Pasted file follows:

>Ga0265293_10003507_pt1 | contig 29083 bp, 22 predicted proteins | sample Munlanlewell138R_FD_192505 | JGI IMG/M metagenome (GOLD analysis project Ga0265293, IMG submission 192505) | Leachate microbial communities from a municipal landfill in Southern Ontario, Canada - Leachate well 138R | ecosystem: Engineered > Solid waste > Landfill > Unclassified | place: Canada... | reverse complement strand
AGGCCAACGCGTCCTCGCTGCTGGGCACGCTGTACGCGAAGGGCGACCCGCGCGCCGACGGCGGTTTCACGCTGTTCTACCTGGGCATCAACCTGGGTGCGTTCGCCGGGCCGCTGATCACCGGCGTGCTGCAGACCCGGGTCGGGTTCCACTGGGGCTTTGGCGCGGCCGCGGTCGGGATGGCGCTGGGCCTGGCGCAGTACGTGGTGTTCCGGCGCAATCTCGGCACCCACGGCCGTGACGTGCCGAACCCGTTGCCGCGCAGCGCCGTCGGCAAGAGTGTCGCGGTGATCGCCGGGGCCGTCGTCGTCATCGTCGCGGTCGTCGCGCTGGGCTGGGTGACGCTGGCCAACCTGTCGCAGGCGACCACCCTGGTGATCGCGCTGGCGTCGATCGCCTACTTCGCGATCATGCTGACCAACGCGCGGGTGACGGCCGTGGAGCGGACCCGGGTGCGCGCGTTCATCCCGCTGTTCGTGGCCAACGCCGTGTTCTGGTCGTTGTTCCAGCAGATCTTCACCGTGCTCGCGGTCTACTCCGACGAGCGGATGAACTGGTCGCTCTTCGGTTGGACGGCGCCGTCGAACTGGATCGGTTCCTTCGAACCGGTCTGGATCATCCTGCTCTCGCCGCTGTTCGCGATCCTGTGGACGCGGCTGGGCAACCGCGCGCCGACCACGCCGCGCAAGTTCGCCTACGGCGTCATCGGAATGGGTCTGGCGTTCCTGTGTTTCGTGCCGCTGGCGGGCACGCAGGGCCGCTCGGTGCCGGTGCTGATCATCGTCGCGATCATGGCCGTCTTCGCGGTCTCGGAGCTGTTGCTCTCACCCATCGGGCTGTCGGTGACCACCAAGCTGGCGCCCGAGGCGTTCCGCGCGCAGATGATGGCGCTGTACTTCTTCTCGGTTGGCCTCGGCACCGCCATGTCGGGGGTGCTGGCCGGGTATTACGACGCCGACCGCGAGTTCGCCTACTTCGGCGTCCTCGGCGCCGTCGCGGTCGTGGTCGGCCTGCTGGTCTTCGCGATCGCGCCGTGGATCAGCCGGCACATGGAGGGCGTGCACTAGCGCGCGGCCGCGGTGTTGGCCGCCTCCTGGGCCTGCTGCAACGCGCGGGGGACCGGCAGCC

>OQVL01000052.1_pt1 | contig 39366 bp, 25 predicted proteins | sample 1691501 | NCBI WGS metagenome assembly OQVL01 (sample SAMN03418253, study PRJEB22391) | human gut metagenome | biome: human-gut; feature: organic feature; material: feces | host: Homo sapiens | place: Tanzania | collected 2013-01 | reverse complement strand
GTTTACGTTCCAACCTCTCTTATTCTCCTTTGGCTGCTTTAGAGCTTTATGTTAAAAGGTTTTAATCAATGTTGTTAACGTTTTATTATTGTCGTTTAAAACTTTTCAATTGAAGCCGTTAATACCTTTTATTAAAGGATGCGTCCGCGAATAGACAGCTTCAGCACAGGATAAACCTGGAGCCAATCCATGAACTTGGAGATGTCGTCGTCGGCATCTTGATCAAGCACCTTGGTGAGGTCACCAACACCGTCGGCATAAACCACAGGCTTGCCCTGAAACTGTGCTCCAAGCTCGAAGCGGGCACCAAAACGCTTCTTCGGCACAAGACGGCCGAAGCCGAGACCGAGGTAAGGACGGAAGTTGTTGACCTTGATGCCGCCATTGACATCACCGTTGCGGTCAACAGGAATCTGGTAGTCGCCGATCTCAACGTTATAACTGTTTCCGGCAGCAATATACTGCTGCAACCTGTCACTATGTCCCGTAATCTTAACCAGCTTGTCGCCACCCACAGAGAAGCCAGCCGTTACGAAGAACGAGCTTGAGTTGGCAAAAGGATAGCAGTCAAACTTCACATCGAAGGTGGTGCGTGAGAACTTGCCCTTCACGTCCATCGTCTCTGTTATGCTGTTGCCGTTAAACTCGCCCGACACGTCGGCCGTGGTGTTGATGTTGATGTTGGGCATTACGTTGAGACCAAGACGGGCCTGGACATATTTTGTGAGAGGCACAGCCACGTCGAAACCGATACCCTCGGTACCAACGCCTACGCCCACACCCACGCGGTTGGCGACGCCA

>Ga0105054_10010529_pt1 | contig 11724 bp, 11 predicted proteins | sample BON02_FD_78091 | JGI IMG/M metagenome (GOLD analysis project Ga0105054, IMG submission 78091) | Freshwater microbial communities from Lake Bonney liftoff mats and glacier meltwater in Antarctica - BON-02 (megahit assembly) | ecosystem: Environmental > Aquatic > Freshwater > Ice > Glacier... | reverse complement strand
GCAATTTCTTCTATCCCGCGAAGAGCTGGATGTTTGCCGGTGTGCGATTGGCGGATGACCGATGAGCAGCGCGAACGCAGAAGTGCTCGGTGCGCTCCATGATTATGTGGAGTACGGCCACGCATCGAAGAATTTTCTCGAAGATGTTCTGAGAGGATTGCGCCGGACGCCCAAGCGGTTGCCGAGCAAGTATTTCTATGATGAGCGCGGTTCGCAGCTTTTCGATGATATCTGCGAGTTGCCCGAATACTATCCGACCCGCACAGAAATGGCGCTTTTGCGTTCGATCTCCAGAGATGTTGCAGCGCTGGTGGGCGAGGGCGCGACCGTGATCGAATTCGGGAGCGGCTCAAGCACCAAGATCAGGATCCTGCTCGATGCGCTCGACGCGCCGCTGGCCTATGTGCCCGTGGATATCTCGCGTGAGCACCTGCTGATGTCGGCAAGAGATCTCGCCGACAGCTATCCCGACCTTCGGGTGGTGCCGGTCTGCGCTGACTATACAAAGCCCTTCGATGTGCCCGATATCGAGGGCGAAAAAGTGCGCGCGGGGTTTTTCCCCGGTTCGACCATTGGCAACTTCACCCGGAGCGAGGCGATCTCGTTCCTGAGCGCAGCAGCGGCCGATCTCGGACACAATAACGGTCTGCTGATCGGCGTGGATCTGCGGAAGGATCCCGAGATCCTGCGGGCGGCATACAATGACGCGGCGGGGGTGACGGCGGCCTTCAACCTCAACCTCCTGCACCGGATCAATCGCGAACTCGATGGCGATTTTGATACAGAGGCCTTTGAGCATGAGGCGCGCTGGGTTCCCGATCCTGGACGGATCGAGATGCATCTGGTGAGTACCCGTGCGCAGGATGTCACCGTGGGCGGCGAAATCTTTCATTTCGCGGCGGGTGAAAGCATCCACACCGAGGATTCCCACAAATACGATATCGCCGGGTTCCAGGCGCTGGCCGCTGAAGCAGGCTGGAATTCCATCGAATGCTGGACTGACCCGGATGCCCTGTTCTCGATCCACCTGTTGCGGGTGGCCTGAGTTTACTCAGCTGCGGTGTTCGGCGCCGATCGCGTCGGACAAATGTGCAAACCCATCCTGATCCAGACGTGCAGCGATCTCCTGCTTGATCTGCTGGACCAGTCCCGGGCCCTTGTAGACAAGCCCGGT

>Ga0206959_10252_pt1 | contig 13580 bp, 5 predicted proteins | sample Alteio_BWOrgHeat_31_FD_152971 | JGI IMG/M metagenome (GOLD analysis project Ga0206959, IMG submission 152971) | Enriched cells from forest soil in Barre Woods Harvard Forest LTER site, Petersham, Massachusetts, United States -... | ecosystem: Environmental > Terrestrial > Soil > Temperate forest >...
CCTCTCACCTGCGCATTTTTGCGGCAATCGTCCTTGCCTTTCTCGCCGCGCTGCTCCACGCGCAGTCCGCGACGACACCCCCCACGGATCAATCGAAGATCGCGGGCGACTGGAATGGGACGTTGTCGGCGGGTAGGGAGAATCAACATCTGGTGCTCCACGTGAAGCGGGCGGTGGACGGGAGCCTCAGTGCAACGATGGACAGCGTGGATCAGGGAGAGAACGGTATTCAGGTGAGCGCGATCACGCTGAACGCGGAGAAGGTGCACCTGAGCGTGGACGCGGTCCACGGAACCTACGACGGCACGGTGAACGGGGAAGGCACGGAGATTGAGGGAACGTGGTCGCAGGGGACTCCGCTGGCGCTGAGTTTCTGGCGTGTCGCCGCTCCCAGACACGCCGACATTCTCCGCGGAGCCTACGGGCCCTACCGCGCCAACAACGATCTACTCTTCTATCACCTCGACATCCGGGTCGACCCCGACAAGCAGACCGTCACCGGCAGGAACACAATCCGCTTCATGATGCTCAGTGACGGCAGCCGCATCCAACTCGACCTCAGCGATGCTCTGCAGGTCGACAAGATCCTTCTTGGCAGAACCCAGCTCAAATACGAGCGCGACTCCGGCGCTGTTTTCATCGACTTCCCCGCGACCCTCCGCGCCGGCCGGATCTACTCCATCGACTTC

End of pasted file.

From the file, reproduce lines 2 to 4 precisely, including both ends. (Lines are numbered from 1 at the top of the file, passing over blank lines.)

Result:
AGGCCAACGCGTCCTCGCTGCTGGGCACGCTGTACGCGAAGGGCGACCCGCGCGCCGACGGCGGTTTCACGCTGTTCTACCTGGGCATCAACCTGGGTGCGTTCGCCGGGCCGCTGATCACCGGCGTGCTGCAGACCCGGGTCGGGTTCCACTGGGGCTTTGGCGCGGCCGCGGTCGGGATGGCGCTGGGCCTGGCGCAGTACGTGGTGTTCCGGCGCAATCTCGGCACCCACGGCCGTGACGTGCCGAACCCGTTGCCGCGCAGCGCCGTCGGCAAGAGTGTCGCGGTGATCGCCGGGGCCGTCGTCGTCATCGTCGCGGTCGTCGCGCTGGGCTGGGTGACGCTGGCCAACCTGTCGCAGGCGACCACCCTGGTGATCGCGCTGGCGTCGATCGCCTACTTCGCGATCATGCTGACCAACGCGCGGGTGACGGCCGTGGAGCGGACCCGGGTGCGCGCGTTCATCCCGCTGTTCGTGGCCAACGCCGTGTTCTGGTCGTTGTTCCAGCAGATCTTCACCGTGCTCGCGGTCTACTCCGACGAGCGGATGAACTGGTCGCTCTTCGGTTGGACGGCGCCGTCGAACTGGATCGGTTCCTTCGAACCGGTCTGGATCATCCTGCTCTCGCCGCTGTTCGCGATCCTGTGGACGCGGCTGGGCAACCGCGCGCCGACCACGCCGCGCAAGTTCGCCTACGGCGTCATCGGAATGGGTCTGGCGTTCCTGTGTTTCGTGCCGCTGGCGGGCACGCAGGGCCGCTCGGTGCCGGTGCTGATCATCGTCGCGATCATGGCCGTCTTCGCGGTCTCGGAGCTGTTGCTCTCACCCATCGGGCTGTCGGTGACCACCAAGCTGGCGCCCGAGGCGTTCCGCGCGCAGATGATGGCGCTGTACTTCTTCTCGGTTGGCCTCGGCACCGCCATGTCGGGGGTGCTGGCCGGGTATTACGACGCCGACCGCGAGTTCGCCTACTTCGGCGTCCTCGGCGCCGTCGCGGTCGTGGTCGGCCTGCTGGTCTTCGCGATCGCGCCGTGGATCAGCCGGCACATGGAGGGCGTGCACTAGCGCGCGGCCGCGGTGTTGGCCGCCTCCTGGGCCTGCTGCAACGCGCGGGGGACCGGCAGCC

>OQVL01000052.1_pt1 | contig 39366 bp, 25 predicted proteins | sample 1691501 | NCBI WGS metagenome assembly OQVL01 (sample SAMN03418253, study PRJEB22391) | human gut metagenome | biome: human-gut; feature: organic feature; material: feces | host: Homo sapiens | place: Tanzania | collected 2013-01 | reverse complement strand
GTTTACGTTCCAACCTCTCTTATTCTCCTTTGGCTGCTTTAGAGCTTTATGTTAAAAGGTTTTAATCAATGTTGTTAACGTTTTATTATTGTCGTTTAAAACTTTTCAATTGAAGCCGTTAATACCTTTTATTAAAGGATGCGTCCGCGAATAGACAGCTTCAGCACAGGATAAACCTGGAGCCAATCCATGAACTTGGAGATGTCGTCGTCGGCATCTTGATCAAGCACCTTGGTGAGGTCACCAACACCGTCGGCATAAACCACAGGCTTGCCCTGAAACTGTGCTCCAAGCTCGAAGCGGGCACCAAAACGCTTCTTCGGCACAAGACGGCCGAAGCCGAGACCGAGGTAAGGACGGAAGTTGTTGACCTTGATGCCGCCATTGACATCACCGTTGCGGTCAACAGGAATCTGGTAGTCGCCGATCTCAACGTTATAACTGTTTCCGGCAGCAATATACTGCTGCAACCTGTCACTATGTCCCGTAATCTTAACCAGCTTGTCGCCACCCACAGAGAAGCCAGCCGTTACGAAGAACGAGCTTGAGTTGGCAAAAGGATAGCAGTCAAACTTCACATCGAAGGTGGTGCGTGAGAACTTGCCCTTCACGTCCATCGTCTCTGTTATGCTGTTGCCGTTAAACTCGCCCGACACGTCGGCCGTGGTGTTGATGTTGATGTTGGGCATTACGTTGAGACCAAGACGGGCCTGGACATATTTTGTGAGAGGCACAGCCACGTCGAAACCGATACCCTCGGTACCAACGCCTACGCCCACACCCACGCGGTTGGCGACGCCA